I like the look of the working Wheatens bred by Declan Looney of Belfast: workmanlike, not over-coated and with a real glint in their eye. There are working Wheatens in Wales that do not feature the heavier coat of the show ring Soft-coated Irish Wheatens. The wheatens that are depicted in old paintings of dogs, like William Trood’s Waiting for Master of 1891, show a golden-coated, but not over-coated, much more functional dog. In the 2004 breed health survey for Soft-coated Wheatens the most common conditions reported were in the dermatological category at 14.1% with dermatitis, sebaceous cysts, pyotraumatic dermatitis or hot spots and fading nose pigment listed. 13% reported  ear problems, way above the average for other breeds. These are all conditions that can be linked to excessively coated jackets. Our sporting ancestors, in developing such terriers for us, never sought or tolerated excessive coats in their dogs and we are learning to respect their judgement. Such a distinctive and wholly admirable breed as the Soft-coated Wheaten deserves our very best custodianship and this includes putting their best interests way ahead of our contemporary fad for heavy coats - and grooming orgies! If this is to remain a sporting terrier breed then its fanciers have to put aside show ring preferences and respect the breed’s origin a great deal more.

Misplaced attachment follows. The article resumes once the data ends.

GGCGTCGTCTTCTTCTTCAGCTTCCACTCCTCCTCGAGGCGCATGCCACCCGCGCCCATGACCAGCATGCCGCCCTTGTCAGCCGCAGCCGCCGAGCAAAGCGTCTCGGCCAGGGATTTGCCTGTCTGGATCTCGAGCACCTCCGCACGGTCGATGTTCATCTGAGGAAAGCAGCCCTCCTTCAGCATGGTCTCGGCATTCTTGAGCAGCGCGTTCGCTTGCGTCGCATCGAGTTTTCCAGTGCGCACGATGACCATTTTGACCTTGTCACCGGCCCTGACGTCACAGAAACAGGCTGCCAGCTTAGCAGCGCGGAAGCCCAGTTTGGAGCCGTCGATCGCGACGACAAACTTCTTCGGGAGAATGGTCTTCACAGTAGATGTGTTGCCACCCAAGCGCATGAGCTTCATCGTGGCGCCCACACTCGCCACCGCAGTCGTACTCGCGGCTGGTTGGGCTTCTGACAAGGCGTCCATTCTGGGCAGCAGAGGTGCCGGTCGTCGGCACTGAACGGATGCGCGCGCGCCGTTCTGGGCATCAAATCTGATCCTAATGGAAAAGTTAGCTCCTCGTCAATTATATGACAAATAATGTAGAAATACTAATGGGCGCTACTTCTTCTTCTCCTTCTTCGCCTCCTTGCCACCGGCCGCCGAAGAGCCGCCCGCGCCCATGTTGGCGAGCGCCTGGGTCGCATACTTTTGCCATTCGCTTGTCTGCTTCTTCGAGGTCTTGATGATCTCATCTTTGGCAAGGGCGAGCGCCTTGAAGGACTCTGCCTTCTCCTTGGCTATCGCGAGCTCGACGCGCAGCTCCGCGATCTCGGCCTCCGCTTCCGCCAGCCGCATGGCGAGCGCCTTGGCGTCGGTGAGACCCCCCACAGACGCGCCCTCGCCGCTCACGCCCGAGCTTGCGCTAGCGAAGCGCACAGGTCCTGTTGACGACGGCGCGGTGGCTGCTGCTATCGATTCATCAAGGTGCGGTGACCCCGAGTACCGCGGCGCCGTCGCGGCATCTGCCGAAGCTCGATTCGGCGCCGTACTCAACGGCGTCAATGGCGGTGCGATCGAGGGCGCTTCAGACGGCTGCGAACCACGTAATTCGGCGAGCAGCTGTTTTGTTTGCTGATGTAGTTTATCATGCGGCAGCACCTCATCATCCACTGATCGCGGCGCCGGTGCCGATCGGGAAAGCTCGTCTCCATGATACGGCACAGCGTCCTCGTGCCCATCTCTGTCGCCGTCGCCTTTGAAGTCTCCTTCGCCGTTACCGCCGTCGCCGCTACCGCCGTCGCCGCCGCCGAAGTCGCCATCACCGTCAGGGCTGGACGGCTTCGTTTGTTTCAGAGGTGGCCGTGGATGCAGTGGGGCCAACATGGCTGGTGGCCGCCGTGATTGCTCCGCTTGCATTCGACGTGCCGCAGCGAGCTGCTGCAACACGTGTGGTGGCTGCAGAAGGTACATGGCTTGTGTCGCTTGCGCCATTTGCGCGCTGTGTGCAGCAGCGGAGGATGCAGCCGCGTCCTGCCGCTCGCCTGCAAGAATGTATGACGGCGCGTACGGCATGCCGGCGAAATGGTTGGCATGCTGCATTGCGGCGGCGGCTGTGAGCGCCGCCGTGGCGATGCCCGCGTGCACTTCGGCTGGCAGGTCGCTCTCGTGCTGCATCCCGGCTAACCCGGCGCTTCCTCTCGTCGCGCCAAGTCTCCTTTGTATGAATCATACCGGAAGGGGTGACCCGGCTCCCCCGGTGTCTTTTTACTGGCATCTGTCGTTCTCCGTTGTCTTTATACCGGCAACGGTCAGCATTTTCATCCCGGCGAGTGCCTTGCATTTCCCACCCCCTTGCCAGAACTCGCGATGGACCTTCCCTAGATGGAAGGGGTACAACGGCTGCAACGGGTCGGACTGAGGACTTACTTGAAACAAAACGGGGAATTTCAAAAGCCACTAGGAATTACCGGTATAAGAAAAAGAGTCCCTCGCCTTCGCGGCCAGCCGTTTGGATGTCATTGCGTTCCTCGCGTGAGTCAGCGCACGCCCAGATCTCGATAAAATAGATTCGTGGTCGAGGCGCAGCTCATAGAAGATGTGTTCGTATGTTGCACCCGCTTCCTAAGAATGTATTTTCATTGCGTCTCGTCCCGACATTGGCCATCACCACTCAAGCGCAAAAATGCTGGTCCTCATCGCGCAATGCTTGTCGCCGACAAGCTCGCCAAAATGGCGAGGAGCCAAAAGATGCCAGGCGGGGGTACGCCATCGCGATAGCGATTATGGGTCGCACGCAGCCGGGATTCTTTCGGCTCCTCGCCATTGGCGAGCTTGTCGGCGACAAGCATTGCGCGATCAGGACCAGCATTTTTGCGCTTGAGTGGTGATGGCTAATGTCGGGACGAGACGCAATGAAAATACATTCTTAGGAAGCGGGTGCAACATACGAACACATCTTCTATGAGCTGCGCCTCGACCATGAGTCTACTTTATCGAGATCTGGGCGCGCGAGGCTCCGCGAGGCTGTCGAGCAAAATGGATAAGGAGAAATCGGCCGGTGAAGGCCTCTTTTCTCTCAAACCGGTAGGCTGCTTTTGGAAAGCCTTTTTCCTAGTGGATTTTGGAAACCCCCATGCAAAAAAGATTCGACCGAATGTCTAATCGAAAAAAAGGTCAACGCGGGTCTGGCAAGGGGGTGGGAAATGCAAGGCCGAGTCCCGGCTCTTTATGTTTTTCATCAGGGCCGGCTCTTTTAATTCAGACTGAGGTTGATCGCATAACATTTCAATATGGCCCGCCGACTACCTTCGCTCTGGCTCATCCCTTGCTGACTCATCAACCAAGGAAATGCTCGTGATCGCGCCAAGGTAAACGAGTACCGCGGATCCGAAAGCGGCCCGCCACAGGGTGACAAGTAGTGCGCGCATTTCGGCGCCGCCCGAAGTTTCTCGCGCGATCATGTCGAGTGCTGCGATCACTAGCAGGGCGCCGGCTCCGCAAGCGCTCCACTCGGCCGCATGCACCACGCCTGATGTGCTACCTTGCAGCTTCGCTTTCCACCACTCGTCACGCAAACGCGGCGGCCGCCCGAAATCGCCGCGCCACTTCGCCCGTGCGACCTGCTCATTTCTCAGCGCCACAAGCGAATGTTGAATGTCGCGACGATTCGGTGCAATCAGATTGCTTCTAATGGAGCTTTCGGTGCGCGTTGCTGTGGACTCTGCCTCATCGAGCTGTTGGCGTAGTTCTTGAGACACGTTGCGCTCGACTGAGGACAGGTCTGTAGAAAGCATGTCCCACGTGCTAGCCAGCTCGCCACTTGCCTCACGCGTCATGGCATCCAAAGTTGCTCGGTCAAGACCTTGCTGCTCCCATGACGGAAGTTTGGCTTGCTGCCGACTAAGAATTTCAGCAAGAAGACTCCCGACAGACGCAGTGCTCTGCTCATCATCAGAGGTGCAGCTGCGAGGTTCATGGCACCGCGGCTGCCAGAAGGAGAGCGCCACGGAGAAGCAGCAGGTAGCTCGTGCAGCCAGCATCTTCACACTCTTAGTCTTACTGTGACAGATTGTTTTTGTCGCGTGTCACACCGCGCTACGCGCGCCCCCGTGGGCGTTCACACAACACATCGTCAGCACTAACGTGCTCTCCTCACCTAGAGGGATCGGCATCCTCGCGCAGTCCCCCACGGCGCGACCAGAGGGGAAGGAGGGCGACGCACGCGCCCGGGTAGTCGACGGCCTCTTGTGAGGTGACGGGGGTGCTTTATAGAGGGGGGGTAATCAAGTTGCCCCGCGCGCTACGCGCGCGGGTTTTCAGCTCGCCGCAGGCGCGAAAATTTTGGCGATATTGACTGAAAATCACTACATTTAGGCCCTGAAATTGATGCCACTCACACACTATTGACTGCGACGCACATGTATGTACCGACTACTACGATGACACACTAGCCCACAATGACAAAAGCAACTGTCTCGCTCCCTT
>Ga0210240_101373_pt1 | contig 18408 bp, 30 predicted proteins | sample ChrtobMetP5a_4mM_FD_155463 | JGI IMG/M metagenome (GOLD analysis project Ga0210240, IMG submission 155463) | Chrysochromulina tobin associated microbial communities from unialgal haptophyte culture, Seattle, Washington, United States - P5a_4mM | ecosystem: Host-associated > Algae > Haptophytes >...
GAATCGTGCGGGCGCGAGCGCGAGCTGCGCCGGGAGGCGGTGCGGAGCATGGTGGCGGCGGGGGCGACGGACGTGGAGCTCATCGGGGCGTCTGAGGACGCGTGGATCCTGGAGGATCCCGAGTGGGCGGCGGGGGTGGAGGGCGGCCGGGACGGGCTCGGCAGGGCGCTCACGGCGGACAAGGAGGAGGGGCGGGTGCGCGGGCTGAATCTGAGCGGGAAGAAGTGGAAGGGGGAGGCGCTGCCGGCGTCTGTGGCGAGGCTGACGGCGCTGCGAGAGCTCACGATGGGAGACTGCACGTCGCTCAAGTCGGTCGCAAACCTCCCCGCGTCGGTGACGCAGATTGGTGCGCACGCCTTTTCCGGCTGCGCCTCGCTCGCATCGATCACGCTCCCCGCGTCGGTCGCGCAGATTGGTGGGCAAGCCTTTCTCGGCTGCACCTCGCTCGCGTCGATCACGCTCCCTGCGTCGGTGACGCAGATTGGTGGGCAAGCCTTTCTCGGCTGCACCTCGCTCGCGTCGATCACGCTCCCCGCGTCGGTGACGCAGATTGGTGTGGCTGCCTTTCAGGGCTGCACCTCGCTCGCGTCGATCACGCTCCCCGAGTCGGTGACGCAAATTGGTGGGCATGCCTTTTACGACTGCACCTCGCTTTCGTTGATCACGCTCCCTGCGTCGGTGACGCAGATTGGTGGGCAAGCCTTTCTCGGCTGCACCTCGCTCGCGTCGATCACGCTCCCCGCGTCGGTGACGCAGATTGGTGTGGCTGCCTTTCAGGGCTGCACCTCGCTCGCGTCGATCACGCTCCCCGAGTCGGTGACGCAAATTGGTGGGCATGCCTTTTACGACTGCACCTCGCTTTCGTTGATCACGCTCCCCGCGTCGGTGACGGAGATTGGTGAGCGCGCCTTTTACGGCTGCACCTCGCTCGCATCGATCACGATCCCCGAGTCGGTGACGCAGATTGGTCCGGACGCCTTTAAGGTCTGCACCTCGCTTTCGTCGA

Scotland is prolific in Terriers, and for the most part these are long-backed and short-legged dogs. Such are the Dandie Dinmont, the Skye, and the Aberdeen Terriers, the last now merged in the class recognized at our shows as the Scottish, or Scotch, Terrier; but the old hard and short-haired “Terry” of the West of Scotland was much nearer in shape to a modern Fox-terrier, though with a shorter and rounder head, the colour of his hard, wiry coat mostly sandy, the face free from long hair, although some show a beard, and the small ears carried in most instances semi-erect, in some pricked.”
From British Dogs by WD Drury, Upcott Gill, 1903.

 Whatever happened to the ‘Terry’, the old hard-haired sandy-coloured working terrier of the West of Scotland? Did it live on in the wheaten Scottish Terrier, before that variety lost favour? Nowadays when regarding an entry of show ring Scotties you could be forgiven for thinking the breed was only black-coated, just as the Westie is white. It is relevant too to keep in mind that both these breeds were once far less heavily coated, their working man owners not wishing to devote hours to their coats, unlike the grooming fetishists of the modern show ring, especially in North America. A heavy coat on a working dog, whatever its function was never sought by pioneer breeders. Weatherproofing comes from the texture of the coat and the hair-density not its length.